REVIEW POTPOURRI – Film: A Kiss Before Dying

Robert Wagner

Peter Catesby Peter Cates

A Kiss Before Dying

Recently I viewed a 1956 film noir, A Kiss Before Dying, starring Robert Wagner and Joanne Woodward, both still living at 92; Virginia Leith (1925-2019) and Jeffrey Hunter (1925-1969).

From the visual perspective, it was a very good United Artists technicolor experience. The wide shots of the college campus, the small city downtown and the magnificent desert cliffs of the four corners horseback riding trails of New Mexico, Colorado, Utah and Arizona were skillfully done.

The movie was based on a 1953 novel of the same name by Ira Levin (1929-2007) whose Rosemary’s Baby and Stepford Wives were also transformed into successful films.

The plot concerns a college student, Bud Corliss (Wagner), who is pursuing a gold-digging courtship of a wealthy heiress, Dorey (Woodward), and she becomes pregnant. She is also madly in love with Corliss and desires marriage even if her father were to disown her, but a lack of reciprocation leads Corliss to planning a murder.

He forges her signature and mails a suicide note to Dorey’s father. Then, under pretense of taking her to the City Hall marriage bureau on the 12th floor (knowing that that office is closed during lunch hour), he suggests that the two of them, while waiting for the office to re-open, walk up to the rooftop balcony to enjoy the view, upon which he pushes her off the roof.

For “lack of any real evidence” – admittedly a point which stretches credulity, the murder is ruled a suicide by the authorities.

A few months elapse during which Corliss worms his way into the affection of Dorey’s sister Ellen (Leith) without her at first knowing of his connection with Dorey, but the plot thickens and I will leave off here.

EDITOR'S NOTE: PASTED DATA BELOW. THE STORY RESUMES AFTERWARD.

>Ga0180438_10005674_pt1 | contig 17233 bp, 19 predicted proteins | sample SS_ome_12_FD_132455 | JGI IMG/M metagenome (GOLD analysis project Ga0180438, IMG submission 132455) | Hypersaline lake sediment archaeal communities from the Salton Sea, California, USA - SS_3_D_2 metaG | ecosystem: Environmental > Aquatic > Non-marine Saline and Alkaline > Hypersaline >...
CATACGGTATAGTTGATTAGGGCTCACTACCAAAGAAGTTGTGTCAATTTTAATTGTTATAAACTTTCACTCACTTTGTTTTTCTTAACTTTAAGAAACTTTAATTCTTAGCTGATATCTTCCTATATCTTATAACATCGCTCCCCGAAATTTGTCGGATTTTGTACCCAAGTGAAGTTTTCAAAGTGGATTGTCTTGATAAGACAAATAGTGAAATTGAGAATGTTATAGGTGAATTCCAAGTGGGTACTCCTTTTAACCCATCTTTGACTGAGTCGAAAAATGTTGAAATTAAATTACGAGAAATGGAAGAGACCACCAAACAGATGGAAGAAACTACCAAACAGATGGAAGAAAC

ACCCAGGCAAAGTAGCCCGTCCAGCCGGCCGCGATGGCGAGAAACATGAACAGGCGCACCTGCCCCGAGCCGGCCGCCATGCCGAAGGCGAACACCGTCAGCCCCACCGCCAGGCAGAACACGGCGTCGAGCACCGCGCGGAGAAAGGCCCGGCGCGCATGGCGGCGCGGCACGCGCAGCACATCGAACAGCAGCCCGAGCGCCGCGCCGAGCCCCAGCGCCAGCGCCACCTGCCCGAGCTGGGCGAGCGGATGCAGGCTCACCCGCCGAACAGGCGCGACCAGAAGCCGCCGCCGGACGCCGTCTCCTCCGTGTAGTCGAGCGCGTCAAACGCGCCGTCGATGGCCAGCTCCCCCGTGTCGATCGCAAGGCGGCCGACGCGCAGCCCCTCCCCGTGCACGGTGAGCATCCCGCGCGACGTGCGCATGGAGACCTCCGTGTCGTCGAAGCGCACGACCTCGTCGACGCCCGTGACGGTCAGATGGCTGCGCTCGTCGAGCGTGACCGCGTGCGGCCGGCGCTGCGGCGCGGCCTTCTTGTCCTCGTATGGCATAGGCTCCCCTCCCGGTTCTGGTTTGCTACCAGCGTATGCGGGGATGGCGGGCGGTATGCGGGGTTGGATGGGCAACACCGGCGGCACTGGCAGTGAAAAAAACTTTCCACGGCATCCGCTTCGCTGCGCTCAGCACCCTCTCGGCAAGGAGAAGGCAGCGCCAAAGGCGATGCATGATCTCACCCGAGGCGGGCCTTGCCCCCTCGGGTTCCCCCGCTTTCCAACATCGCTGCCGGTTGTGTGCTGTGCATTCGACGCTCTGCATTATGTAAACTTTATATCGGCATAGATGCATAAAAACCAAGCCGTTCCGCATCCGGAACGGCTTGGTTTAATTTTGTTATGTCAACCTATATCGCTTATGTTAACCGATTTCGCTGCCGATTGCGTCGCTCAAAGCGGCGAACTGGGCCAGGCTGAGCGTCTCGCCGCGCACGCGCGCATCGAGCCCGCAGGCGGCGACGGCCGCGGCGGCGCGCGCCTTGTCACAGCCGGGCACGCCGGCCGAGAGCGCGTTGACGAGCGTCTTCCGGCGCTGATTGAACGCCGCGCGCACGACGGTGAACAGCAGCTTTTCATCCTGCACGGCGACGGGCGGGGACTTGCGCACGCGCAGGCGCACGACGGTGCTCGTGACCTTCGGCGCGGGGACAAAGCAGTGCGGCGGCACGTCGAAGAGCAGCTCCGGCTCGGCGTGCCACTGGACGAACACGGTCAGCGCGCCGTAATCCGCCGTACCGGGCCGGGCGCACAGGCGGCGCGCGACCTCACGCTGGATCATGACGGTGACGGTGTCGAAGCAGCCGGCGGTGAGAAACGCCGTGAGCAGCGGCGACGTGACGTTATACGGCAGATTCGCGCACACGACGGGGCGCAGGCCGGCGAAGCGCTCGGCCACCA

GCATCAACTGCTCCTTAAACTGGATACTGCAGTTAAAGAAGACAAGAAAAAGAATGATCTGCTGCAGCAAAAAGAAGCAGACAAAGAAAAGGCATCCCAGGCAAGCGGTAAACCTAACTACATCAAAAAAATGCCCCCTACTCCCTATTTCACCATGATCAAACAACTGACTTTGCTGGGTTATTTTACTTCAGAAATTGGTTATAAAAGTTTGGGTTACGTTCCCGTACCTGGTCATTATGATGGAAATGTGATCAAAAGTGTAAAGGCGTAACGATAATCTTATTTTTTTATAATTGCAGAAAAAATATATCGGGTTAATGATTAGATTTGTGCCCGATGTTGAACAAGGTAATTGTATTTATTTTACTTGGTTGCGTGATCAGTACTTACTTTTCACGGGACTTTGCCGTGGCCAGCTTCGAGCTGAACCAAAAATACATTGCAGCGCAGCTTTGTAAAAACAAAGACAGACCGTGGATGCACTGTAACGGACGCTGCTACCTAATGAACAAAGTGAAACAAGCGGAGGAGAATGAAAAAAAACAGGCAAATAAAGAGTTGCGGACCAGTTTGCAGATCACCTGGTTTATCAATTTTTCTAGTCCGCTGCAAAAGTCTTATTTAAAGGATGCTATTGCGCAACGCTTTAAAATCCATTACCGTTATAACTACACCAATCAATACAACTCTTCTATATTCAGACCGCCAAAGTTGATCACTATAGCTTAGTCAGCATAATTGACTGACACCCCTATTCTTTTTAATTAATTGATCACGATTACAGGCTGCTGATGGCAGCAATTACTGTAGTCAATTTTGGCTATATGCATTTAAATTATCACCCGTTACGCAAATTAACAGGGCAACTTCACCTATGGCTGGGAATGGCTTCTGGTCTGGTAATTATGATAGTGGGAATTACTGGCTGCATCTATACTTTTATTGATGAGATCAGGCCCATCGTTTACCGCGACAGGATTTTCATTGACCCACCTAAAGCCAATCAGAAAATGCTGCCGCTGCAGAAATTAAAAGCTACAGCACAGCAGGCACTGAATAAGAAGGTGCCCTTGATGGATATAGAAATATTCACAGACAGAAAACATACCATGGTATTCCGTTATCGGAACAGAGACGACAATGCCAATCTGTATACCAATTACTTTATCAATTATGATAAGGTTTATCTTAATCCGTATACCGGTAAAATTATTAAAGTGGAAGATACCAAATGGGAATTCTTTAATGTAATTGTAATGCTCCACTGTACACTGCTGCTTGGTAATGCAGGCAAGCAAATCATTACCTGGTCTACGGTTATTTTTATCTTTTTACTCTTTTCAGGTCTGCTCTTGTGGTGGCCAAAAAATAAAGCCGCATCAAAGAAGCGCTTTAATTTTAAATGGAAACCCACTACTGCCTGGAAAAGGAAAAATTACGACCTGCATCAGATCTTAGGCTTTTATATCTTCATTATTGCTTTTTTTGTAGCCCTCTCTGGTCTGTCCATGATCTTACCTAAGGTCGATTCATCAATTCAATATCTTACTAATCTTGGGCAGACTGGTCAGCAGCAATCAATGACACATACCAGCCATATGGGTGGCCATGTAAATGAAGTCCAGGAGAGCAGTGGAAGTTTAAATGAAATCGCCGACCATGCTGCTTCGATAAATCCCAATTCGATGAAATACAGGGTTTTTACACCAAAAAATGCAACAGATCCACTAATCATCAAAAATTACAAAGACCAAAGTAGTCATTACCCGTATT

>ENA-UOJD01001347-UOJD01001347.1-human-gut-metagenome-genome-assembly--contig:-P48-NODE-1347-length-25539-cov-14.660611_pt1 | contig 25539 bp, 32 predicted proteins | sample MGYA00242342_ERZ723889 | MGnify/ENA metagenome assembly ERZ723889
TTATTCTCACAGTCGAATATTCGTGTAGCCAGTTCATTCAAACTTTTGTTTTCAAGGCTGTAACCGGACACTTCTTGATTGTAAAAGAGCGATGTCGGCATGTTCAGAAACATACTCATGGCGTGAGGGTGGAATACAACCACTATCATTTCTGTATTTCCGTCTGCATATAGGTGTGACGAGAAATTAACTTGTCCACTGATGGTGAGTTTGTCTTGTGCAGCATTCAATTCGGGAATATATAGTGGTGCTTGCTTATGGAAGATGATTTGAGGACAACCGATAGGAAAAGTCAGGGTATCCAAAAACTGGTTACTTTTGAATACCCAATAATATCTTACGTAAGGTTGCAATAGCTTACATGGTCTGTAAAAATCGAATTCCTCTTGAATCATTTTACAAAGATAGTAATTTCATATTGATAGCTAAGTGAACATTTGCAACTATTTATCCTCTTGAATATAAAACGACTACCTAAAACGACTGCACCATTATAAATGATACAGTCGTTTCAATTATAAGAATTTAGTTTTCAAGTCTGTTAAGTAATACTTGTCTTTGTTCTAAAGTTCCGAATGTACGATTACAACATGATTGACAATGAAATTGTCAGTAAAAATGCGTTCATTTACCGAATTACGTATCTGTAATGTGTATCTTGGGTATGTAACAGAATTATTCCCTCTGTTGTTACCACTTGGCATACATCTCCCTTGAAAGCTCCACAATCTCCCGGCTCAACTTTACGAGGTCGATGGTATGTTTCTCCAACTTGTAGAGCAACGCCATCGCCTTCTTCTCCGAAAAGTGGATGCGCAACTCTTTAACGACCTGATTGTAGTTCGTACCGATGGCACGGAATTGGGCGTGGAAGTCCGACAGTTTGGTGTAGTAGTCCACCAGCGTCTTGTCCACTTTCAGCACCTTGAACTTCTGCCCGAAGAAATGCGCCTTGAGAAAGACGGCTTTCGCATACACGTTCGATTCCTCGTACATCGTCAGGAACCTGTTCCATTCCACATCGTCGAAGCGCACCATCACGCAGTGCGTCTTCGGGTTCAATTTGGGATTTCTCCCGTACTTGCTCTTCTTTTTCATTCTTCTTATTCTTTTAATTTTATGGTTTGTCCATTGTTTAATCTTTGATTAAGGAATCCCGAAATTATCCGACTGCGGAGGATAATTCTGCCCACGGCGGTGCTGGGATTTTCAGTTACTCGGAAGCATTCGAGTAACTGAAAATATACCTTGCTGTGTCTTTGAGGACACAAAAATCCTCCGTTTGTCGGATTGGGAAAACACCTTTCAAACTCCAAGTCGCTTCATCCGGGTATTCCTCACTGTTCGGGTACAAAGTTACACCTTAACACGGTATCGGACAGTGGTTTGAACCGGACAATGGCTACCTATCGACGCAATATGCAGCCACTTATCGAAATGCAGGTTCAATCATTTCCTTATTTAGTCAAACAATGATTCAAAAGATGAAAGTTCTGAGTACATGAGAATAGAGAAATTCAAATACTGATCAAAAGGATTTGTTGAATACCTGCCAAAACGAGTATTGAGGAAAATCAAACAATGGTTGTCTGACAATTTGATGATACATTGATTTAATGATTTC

I have generally found Robert Wagner’s acting to be overrated and his portrayal of Corliss does little to change my mind. The gifted Joanne Woodward considered Dorey her worst role but I found it a convincing, sympathetic depiction.

Virginia Leith

Virginia Leith was also very good at conveying charisma in sister Ellen’s personality, while Jeffrey Hunter as a tutor at the college who was working with Dorey, Mary Astor (1906-1987) as Bud’s mother and George Macready (1899-1973) as Dorey and Ellen’s father all did very good work.

Hunter was superb as John Wayne’s co-star in the 1956 John Ford classic The Searchers and the 1960 Hell to Eternity in which he portrayed the World War II Marine soldier Guy Gabaldon (1926-2006) who talked over 1,300 Japanese soldiers and civilians into surrendering during key battles in two of the Pacific Islands.

Mary Astor’s most famous role may have been as the murderess in Humphrey Bogart’s 1941 The Maltese Falcon.

Macready frequently portrayed either polished villains or temperamental men of wealth.

Berlin-born Director Gerd Oswald (1919-1989 and, as far as I know, no relation to John F. Kennedy’s assassin) did generally good work, except for the bland Wagner, and was most renowned for episodes of such TV shows as Perry Mason, The Outer Limits, Bonanza, The Fugitive and Gentle Ben.


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